This page is an official record of the First World War from the Kingdom of Bamum (pronounced Pa-mom), in what is now north-west Cameroon. It was written in the Bamum script, known as A-ka-u-ku, by an anonymous scribe.

The A-ka-u-ku script

The Bamum kingdom traditionally preserved history through oral transmission between each generation.[1] However, from 1896 their ruler, Sultan Ibrahim Njoya, instigated the development of a syllabic writing system.[2] After 14 years of revision, the script evolved from a pictographic system to a sixth and final syllabic version called A-ka-u-ku (after its first four characters).[3]

Not only was the script employed throughout court life, primarily with the introduction of written records, but also – due to an education programme – up to 1,000 Bamum people were literate in the script by 1916.[4] Another significant outcome was the Sângam, a 529-page book which chronicled the history of the kingdom and its rulers from the late 16th century.[5]

The Cameroon campaign and its impact on the Kingdom of Bamum

Before the First World War, King Njoya had negotiated a relatively stable relationship between his kingdom and the colonial administration of German Kamerun.[6] However, with the opening of the Cameroon campaign in August 1914, and the German retreat from Bamum in late 1915, Njoya found his position and life under threat.[7]

According to an official military history, Njoya had approached the British column and urged the commanders of the West African Frontier Force (WAAF) to advance on Fumban (the capital of Bamum) as he feared that the German forces would hang him before they evacuated. Njoya and his envoy provided the WAAF with information about a river crossing five miles upstream to aid their advance, and promised ample supplies once they arrived.[8]

After Germany’s defeat, the colony of German Kamerun was partitioned between Britain and France. The new French colonial administration implemented a system of direct rule, which saw the limitation of King Njoya’s royal power.[9] By 1924, Njoya’s powers were officially stripped, and seven years later, he was driven into exile. This shift in control eventually led to the near extinction of the script by the 1990s.[10]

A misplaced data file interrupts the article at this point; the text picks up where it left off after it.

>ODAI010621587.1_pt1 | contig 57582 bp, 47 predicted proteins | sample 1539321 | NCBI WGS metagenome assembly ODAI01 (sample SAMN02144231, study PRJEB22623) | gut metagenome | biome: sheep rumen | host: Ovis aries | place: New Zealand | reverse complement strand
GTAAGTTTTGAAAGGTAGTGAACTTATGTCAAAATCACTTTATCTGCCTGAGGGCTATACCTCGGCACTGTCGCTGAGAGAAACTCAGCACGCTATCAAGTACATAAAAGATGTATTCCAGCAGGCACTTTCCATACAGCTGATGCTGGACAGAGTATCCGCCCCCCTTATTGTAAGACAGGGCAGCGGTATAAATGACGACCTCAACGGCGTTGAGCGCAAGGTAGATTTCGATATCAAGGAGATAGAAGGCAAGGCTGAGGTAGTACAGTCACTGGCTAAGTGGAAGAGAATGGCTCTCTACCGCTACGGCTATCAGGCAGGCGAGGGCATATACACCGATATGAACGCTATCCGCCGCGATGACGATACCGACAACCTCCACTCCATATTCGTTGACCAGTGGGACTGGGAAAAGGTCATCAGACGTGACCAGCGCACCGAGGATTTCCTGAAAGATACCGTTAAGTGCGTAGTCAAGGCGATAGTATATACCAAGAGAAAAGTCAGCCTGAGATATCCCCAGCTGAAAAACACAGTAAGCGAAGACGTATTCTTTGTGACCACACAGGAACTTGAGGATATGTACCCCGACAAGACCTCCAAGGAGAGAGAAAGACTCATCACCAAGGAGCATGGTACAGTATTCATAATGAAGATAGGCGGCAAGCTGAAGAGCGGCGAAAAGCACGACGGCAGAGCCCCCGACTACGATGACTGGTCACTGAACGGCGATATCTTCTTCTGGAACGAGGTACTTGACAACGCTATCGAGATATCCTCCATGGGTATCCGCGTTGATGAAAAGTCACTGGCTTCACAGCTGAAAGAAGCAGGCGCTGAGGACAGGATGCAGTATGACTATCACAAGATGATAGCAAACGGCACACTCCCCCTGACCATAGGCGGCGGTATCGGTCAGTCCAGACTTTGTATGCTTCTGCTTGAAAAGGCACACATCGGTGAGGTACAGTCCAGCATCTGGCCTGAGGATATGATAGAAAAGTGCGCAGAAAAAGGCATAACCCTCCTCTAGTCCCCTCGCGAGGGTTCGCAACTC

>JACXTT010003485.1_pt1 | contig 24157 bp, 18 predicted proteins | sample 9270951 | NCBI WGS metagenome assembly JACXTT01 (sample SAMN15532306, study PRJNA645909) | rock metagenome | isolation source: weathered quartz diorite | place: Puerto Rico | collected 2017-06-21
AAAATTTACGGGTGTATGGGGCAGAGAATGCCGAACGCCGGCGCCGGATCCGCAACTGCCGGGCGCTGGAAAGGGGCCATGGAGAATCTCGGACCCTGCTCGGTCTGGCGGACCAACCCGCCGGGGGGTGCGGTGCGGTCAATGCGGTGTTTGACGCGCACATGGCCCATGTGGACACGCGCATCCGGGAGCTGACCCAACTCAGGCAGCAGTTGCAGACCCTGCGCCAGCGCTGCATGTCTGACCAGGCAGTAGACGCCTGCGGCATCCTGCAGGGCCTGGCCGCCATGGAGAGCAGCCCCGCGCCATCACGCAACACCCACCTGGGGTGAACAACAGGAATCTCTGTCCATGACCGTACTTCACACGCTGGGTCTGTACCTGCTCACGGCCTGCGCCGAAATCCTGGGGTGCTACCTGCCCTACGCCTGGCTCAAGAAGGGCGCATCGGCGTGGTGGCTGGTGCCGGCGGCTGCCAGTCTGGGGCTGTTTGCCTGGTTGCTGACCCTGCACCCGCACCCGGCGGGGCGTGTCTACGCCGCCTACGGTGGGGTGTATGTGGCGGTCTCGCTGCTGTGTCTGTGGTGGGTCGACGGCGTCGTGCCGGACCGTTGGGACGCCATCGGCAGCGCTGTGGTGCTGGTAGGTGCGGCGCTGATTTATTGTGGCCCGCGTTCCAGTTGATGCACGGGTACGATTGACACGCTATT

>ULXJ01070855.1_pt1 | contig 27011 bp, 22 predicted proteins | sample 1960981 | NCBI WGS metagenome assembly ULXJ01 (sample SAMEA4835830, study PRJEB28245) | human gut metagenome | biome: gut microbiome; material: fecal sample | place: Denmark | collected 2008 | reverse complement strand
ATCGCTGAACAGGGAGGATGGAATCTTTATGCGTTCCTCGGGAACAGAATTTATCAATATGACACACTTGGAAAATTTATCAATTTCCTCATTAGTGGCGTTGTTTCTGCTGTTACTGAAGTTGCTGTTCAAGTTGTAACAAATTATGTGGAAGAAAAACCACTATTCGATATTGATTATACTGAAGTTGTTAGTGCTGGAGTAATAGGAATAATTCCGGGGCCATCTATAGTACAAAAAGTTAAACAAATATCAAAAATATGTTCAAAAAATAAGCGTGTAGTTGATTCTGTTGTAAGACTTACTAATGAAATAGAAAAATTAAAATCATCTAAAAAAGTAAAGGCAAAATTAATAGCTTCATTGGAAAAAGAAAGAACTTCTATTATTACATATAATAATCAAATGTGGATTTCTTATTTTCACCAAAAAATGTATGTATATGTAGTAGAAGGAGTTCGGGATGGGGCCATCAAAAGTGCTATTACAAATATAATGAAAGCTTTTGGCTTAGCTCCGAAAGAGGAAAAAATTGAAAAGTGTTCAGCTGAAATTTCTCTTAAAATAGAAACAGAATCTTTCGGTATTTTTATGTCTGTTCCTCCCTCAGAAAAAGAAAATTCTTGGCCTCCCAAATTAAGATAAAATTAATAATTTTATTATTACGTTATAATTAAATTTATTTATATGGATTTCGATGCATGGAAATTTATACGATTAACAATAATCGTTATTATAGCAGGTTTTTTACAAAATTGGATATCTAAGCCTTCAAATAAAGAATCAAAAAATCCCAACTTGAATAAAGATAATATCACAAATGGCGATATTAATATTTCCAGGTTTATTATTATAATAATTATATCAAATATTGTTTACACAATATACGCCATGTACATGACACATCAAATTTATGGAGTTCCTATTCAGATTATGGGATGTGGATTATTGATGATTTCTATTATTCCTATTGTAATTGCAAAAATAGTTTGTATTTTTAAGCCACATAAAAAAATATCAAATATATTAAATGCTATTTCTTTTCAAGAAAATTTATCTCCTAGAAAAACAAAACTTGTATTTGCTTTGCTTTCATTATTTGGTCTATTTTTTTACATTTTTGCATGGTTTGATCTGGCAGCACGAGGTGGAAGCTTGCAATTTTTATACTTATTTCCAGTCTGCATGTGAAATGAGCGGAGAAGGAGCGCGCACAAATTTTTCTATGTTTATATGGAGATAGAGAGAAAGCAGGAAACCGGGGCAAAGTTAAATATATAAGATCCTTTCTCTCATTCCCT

The Endangered Archives Programme

This item was digitised as part of the Bamum script and archives project (EAP051), supported by the Endangered Archives Programme.

The Bamum Script and Archives Project ‘sensitised an entire community to a shared goal of rescuing cultural patrimony and inspired a revival in learning the Bamum script. As a result of this project, for the first time in years people are reading and writing the Bamum script which is written in important books and inscribed on important cultural markers throughout the Bamum Kingdom which for decades have not been read or understood’.


[1] Christraud M Geary, Visions of Africa: Bamum (2011), p. 7.

[2] Konrad Tuchscherer, ‘The Lost Script of the Bagam’, African Affairs (98:390, 1999), pp. 55–77.

[3] Konrad Tuchscherer, ‘Recording, Communicating and Making Visible: A History of Writing and Systems of Graphic Symbolism in Africa’, in Christine Mullen Kreamer (ed.), Inscribing Meaning: Writing and Graphic Systems in African Art (2007), pp. 37–53.

[4] Kenneth J Orosz, ‘Njoya’s Alphabet: The Sultan of Bamum and French Colonial Reactions to the “A ka u ku” Script’, Cahairs d’Etudes Africaines (55:217, 2015), pp. 45–66.

[5] Konrad Tuchscherer, ‘Recording, Communicating and Making Visible’, pp. 37–53; Christraud M Geary, Visions of Africa, p. 23.

[6] Kenneth J Orosz, ‘Njoya’s Alphabet’, pp. 45–66.

[7] F J Moberly, History of the Great War: Military Operations: Togoland and the Cameroons, 1914-1916 (1931), pp. 367–371.

[8] Ibid., pp. 367–71.

[9] Kenneth J Orosz, ‘Njoya’s Alphabet’, pp. 45–66.

[10] Konrad Tuchscherer, ‘Recording, Communicating and Making Visible’, pp. 37–53.